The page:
Volunteers are so essential to whether a school can make it or not that many schools have made volunteering mandatory. School officials said the concept of service hours is a common practice up north that has migrated south.
St. Michael in Garden City started off requiring three service hours per person, said Miriam Jones, principal, but when families from different states commented on how low that number was, they increased the hours to 20.
Requirements tend to range between 10 and 20 hours, or parents can choose a monetary opt-out fee, the price of which fluctuates from school to school. Principals who spoke to The Miscellany said they are happy to say that almost all of their parents would rather volunteer.
“We’d rather have the work hours come in to help the school with its various needs,” said Anthony Perrini, principal of St. Anne School in Rock Hill.
St. Anne is implementing service hours for the first time this year, asking each person for 10 hours. Perrini said that isn’t a lot of time over the course of a year, adding that there are probably thousands of ways to help.
How to help
- Festivals and other fundraisers always need lots of hands;
- Help from home by making posters or phone calls;
- Volunteer with the athletic director to help with sports and other events.
Principals and teachers all praise their volunteers to the heavens, but said they tend to see the same faces over and over. Having service requirements gets more people involved, and some even stay on after their hours are fulfilled.
Many of the regular volunteers are stay-at-home parents or those with flexible schedules, but school officials said parents with outside jobs can also find plenty of ways to help.
How to help
- Serve in the lunchroom before work, in the after-school program, or at the many extracurricular activities that happen in the evenings and on weekends.
Franciscan Sister Catherine Noecker said Catholic schools simply could not function without the help of parents and community members.
“The volunteers are a critical piece, and they are such a blessing to us,” she said. “It’s hard to put into words just how much we need them.”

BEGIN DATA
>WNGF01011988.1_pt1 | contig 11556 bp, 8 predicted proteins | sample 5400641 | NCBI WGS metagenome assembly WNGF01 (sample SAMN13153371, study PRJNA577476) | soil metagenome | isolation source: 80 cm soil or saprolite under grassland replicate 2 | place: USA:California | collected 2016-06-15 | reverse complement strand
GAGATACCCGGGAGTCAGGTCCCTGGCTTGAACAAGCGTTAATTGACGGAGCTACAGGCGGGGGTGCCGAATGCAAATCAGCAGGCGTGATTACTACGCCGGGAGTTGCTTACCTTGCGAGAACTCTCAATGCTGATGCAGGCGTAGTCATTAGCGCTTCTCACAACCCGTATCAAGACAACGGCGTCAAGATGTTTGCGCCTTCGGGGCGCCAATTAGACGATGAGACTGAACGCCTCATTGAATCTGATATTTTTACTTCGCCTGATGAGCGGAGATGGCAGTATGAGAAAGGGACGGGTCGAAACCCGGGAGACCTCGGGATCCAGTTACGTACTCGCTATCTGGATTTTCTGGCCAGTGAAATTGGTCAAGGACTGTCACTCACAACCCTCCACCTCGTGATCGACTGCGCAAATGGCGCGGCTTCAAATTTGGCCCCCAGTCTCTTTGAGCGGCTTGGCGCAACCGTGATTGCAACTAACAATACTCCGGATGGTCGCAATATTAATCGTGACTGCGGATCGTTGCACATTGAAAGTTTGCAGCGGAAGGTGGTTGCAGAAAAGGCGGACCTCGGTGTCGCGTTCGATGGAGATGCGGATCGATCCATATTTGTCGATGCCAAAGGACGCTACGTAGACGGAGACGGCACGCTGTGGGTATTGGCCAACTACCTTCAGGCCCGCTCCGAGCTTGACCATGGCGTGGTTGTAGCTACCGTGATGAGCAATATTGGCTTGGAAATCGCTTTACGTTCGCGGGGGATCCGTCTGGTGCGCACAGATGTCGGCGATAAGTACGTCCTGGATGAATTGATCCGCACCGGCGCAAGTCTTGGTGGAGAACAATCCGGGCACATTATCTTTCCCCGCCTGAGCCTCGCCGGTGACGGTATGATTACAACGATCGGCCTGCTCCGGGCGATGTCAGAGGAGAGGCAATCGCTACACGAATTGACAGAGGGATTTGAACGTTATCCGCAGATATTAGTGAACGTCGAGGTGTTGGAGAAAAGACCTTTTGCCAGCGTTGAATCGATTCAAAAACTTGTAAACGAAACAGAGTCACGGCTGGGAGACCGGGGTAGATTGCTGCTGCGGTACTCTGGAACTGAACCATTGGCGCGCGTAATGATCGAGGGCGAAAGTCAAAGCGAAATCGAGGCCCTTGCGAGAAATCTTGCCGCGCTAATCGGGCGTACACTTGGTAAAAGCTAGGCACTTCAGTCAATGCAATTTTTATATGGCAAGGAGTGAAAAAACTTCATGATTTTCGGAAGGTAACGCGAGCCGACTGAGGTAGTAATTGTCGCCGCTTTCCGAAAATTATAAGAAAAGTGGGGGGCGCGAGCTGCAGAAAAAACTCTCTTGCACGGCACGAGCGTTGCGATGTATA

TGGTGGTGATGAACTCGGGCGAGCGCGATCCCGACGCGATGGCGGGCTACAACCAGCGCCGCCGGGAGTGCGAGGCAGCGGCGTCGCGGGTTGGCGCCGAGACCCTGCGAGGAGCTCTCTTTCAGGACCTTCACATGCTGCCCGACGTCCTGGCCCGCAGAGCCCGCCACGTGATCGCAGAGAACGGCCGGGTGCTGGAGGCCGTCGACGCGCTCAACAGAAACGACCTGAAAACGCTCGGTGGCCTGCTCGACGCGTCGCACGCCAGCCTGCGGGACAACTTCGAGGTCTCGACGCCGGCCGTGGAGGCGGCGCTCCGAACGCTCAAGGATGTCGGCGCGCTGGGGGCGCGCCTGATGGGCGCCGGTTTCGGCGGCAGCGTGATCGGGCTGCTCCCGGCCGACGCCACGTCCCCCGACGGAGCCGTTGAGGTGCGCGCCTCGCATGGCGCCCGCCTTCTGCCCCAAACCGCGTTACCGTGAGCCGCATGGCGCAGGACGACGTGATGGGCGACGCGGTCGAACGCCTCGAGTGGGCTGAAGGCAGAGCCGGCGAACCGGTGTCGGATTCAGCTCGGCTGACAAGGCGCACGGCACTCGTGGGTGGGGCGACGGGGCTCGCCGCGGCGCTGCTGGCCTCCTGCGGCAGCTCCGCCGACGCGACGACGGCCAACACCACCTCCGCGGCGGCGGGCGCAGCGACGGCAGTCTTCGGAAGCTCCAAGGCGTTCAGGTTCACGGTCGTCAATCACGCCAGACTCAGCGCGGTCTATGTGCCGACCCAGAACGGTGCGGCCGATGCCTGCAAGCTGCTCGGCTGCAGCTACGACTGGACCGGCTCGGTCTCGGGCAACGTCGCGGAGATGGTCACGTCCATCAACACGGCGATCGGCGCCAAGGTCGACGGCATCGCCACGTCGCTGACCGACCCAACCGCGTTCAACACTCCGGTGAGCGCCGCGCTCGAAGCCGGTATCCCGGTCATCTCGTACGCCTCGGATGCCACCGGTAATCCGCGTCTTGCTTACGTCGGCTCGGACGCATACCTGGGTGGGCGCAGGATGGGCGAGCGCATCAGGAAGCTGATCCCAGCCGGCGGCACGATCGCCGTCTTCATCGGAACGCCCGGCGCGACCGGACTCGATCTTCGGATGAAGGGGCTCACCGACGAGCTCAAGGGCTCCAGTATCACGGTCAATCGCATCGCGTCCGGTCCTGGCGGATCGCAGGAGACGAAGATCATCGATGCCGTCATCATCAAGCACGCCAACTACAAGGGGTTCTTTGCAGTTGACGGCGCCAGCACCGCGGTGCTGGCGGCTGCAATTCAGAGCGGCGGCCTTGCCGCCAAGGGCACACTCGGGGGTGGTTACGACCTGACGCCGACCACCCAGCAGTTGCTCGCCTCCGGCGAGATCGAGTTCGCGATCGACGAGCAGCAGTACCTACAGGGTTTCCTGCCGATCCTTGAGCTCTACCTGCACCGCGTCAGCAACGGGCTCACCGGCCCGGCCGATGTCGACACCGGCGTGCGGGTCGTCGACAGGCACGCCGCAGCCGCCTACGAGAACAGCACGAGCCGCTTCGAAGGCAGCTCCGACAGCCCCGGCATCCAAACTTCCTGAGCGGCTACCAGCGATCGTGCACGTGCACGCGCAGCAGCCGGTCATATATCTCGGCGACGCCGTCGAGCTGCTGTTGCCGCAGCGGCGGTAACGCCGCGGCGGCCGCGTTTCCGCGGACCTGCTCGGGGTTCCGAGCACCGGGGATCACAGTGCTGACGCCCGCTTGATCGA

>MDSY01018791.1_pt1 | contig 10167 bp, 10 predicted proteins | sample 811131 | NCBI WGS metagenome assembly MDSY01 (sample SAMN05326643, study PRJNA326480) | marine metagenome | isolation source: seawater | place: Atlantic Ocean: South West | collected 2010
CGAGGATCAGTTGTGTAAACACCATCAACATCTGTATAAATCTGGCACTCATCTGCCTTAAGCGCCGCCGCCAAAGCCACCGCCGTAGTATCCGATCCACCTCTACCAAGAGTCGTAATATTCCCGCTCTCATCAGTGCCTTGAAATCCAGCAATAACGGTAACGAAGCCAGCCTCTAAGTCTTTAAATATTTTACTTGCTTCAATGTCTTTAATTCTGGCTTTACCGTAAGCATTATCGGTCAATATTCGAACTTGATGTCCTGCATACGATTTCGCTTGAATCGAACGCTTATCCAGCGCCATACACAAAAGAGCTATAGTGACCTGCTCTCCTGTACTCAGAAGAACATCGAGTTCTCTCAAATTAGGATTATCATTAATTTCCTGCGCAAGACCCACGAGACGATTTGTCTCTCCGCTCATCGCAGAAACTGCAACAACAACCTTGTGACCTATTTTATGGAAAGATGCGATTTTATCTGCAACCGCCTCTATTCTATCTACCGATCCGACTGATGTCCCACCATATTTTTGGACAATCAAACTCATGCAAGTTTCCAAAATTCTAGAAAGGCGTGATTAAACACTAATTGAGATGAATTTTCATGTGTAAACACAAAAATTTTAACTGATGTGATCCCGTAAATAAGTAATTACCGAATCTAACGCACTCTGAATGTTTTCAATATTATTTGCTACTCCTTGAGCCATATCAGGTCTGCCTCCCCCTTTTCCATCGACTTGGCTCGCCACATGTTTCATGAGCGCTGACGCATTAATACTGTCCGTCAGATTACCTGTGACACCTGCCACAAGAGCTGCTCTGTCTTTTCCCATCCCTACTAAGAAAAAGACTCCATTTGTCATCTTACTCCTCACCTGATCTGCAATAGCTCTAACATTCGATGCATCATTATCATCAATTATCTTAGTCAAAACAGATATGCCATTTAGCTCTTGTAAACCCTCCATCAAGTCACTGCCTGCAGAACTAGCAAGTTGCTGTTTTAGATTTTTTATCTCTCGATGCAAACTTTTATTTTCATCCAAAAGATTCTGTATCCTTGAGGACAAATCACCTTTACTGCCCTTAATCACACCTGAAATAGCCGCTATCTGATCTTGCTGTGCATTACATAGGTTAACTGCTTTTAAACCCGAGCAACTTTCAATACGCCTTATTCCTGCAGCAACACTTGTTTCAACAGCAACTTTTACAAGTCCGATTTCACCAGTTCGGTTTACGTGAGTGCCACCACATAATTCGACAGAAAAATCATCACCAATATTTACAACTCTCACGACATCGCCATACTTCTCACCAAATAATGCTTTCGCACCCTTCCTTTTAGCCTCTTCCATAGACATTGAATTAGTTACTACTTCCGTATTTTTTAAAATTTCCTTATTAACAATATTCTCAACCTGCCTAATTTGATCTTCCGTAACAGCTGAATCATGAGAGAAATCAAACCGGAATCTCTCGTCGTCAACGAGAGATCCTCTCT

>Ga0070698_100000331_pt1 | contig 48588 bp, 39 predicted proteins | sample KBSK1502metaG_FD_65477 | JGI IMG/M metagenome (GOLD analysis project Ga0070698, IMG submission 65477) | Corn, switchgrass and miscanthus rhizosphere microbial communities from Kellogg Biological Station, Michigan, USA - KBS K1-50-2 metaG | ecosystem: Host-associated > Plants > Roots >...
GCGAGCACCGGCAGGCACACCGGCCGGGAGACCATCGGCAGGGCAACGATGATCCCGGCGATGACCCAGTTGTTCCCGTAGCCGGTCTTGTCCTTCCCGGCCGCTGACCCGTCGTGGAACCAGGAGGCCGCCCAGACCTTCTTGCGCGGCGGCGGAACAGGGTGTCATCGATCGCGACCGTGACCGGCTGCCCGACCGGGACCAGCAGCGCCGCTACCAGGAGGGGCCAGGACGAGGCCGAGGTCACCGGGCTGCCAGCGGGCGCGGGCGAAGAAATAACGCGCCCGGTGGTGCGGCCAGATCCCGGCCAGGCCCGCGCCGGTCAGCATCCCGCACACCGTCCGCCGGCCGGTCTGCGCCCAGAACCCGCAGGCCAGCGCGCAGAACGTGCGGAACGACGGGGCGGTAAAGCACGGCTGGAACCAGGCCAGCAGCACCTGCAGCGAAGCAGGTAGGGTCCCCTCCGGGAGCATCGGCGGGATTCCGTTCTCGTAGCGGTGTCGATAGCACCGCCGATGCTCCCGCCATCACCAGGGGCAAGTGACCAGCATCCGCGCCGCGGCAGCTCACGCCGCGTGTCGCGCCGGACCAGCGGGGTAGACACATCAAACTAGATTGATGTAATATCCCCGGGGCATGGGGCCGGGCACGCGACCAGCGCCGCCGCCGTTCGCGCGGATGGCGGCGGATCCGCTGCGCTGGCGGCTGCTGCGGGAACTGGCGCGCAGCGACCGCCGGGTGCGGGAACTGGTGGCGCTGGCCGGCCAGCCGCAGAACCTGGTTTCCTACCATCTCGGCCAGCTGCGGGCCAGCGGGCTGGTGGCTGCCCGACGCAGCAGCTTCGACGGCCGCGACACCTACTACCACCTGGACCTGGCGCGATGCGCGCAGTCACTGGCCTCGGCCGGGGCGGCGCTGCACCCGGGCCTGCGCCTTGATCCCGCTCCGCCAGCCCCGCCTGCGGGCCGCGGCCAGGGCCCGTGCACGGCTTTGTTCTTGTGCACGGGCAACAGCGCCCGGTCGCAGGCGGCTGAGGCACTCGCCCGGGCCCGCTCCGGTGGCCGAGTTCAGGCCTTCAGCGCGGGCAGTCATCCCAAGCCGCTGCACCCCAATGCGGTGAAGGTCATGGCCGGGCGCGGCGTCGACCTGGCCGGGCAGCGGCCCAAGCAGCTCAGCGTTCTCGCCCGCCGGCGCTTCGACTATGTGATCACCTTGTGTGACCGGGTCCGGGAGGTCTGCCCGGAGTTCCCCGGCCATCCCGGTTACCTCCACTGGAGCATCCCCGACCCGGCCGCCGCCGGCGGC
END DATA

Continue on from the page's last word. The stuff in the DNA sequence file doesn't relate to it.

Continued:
Because they are so essential, St. Anthony requires every parent to donate 15-20 hours of their time to the school, Sister Catherine said.
She said many people who didn’t think they had the time found it when they had to, and then, to their surprise, found they enjoyed it.
Volunteers work in the office, tutor students, serve as music, art and physical education teachers, and do all the fundraising.
“You can’t tell a volunteer from anyone else,” she said. “They work just as hard as paid staff.”
Having parents participate is part of the stewardship concept and makes them feel like they are contributing to the school’s success, Sister Catherine said.
She acknowledges that it’s harder for parents with day jobs, but said there are ways for them to help from home.
How to help
- Create and print newsletters from home, or help with the website;
- Plan ahead and schedule a day off to attend a field trip or special event at the school.
Of course, not all schools have service requirements. Blessed Sacrament in Charleston is one that still operates strictly by volunteers.
Roseann Tracy, principal, said they have a strong Home and School Association that finds parents and community members to help when they are needed — and they are needed in all areas of school life.
“Without the volunteers, I don’t know how we would keep going,” she said.
Her advice to parents is to come to the school, get to know the other moms and dads, join the HSA and become part of the community.
Tracy noted that at open house, there is a table full of volunteer opportunities and encouraged parents, grandparents, and others to sign up for their areas of interest.
How to help
- Talk to the teacher if you’re a working parent. Explain that you want to help but time is limited, and find out what can be done from home.
On a scale of 1 to 10, Jones said volunteers are an emphatic 10 in the contributions they make to a successful school.
“They help with fundraising which is essential for financial health, but more than anything, it’s an opportunity to help build community within the school,” she said.